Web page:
- Estimated Freezer Time: Hours Per Day: 5
Test 3 Ambient Non-Submerged Probe:
Here are the temperature results for test 3 – ambient, non-submerged. The top of this graph shows the ambient probe, the bottom, for comparison, shows a probe zip tied to a beer can. The left most portion of the graph is part of a previous test, disregard that. The middle portion shows the ambient non-submersed probe with a recirculating fan. By the way… all previous tests were completed with a fan. The right portion shows the same test, without the fan. I’m not reporting those results here. That test was much as you would expect it to be. Similar to the fan test, with larger swings and slower cycles. Thoughts… I was actually impressed with the consistency of the ambient air results. When I first looked at the graph, I noticed the semi-wild start of the test and I thought… here we go… this one is going to be all over the place. However, when it settled in, it was very reliable. It also has good accuracy. The difference between the zip tied readings and the ambient readings are small. The downside of this method is how often the freezer kicks on. This method had the shortest cycle length, by far, at just 27 minutes. It also had the highest estimated freezer utilization at 5.3 hours per day.
Results Test 3:
- High Temp: 40.01
- Low Temp: 36.39
- Variance High to Low: 3.62
- Cycle Length: 27 Minutes
- ChefAlarm High: 39
- ChefAlarm Low: 35
- ChefAlarm Variance: 4 degrees
- Estimated Freezer Cycle Time: 6 Minutes
- Estimated Freezer Time: Hours Per Day: 5.3
Here side by side comparisons of key metrics…
The submerged test produced the longest cycle length, by far. Nearly twice as long as the zip tie test and four times the length of the ambient test. It had middle of the road temp variances (compared to zip tied) but it’s ChefAlarm (ambient air) test showed a whopping 13 degrees difference. Those swings are the result of how much time the freezer has to stay on to overcome the mass of the water used in the immersed test. That mass also causes inconsistent temperature readings and periods of flat lining.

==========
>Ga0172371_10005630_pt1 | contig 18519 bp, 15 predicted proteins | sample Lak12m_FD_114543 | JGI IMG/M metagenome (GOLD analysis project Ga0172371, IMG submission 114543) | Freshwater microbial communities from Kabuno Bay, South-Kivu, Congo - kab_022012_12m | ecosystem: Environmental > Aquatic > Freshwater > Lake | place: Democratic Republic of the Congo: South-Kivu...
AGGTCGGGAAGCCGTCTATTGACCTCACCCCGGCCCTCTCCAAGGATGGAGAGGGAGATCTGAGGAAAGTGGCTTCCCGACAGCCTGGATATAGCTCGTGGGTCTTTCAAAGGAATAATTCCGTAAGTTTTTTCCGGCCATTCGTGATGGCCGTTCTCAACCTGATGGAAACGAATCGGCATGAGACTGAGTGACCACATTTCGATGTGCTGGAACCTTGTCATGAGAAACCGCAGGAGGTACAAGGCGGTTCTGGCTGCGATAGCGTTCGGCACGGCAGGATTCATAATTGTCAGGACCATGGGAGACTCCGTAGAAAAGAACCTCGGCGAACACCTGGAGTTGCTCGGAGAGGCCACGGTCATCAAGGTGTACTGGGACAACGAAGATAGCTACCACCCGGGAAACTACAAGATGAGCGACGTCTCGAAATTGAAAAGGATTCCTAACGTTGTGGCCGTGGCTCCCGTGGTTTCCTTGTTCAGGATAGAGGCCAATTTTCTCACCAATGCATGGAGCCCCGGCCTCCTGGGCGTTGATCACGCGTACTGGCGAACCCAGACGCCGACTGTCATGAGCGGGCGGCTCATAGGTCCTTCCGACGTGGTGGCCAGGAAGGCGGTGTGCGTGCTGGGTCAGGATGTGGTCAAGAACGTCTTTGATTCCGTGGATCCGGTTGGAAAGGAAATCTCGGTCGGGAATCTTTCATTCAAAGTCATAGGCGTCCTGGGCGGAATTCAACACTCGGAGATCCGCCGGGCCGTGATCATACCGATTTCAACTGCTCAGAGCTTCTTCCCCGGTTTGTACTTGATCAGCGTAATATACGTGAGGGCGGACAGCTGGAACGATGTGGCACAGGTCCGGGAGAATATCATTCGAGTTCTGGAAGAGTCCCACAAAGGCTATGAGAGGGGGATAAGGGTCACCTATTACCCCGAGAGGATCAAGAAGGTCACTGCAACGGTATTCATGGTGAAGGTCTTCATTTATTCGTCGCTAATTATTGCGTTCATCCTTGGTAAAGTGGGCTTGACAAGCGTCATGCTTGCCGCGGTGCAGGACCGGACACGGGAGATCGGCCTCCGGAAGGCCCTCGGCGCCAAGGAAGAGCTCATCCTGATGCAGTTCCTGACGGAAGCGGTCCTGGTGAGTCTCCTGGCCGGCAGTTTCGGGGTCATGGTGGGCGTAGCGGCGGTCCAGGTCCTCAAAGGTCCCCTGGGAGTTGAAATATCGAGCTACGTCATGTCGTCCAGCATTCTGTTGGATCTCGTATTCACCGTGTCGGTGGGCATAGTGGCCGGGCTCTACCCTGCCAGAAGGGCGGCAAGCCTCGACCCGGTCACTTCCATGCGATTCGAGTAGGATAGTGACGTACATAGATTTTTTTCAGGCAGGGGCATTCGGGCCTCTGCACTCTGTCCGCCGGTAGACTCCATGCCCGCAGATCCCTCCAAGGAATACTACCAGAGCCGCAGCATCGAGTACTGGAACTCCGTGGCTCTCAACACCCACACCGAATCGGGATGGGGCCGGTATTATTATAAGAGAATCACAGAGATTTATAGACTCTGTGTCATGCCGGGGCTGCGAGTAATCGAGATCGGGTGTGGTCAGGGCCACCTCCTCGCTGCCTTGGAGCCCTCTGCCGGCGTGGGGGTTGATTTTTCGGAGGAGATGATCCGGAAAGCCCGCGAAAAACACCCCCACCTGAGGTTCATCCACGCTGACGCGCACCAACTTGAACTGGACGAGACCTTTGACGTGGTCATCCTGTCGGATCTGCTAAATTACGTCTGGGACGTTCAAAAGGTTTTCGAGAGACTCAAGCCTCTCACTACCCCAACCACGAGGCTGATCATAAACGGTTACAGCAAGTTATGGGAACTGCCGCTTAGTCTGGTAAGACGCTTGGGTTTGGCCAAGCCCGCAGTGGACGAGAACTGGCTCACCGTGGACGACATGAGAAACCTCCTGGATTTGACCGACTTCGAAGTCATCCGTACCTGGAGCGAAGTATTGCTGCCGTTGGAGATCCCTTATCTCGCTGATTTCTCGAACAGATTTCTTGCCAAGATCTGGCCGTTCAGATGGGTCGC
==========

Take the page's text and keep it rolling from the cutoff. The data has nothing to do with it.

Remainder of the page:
The ambient test produced good accuracy (second best variance and best ChefAlarm ambient air varience) but the short cycle length of 27 minutes means your freezer is kicking on a lot. That shows up in the estimated freezer hours per day… 5.3 hours, the highest of any method.
I think the zip-tied can approach provides a good middle of the road solution. It provides the best accuracy, based on it’s 2.39 degree temp variance, has a middle of the road overall cycle length, middle of the road freezer run time and uses the least amount of energy with an estimated 4.6 hours of freezer run time per day. The can also offers the benefit of not having to mess with containers of water or other liquids. It’s also easy to move and reposition when cleaning or reconfiguring your kegerator.
- Handling Kegerator Condensation with the Eva Dry E-500
- Kegerator Beer Line Temperatures & Reducing Foam with a Recirculating Fan
- AC Infinity LS8038A-X Standard Cooling Fan, 115V AC
- ChefAlarm Thermometer and Timer
- Johnson A419 Digital Temperature Controller
- Inkbird ITC-1000 Dual Stage Temperature Controller
Some Additional Notes: These tests are with my equipment. Your results will vary based on a lot of factors including freezer/refrigerator, temp controller, amount of liquid used, probe placement, etc. In spite of those variances, I think these tests give you a good general idea about probe placement. I used a BrewBit Model T, sourced via Kickstarter, to log temperature.
Also: Kegerator Tips & Gear | Keg Repair Part #s | 5 Recent Keg Finds | Build A Recirculating Draft Line Cleaning Pump | Mark II Keg and Carboy Cleaner Draft Line Cleaning Pump Conversion | What’s the Difference Between Ball Lock Kegs and Pin Lock Kegs? | Kegerator Beer Line Temperatures & Reducing Foam with a Recirculating Fan | Portable Draft Serving Options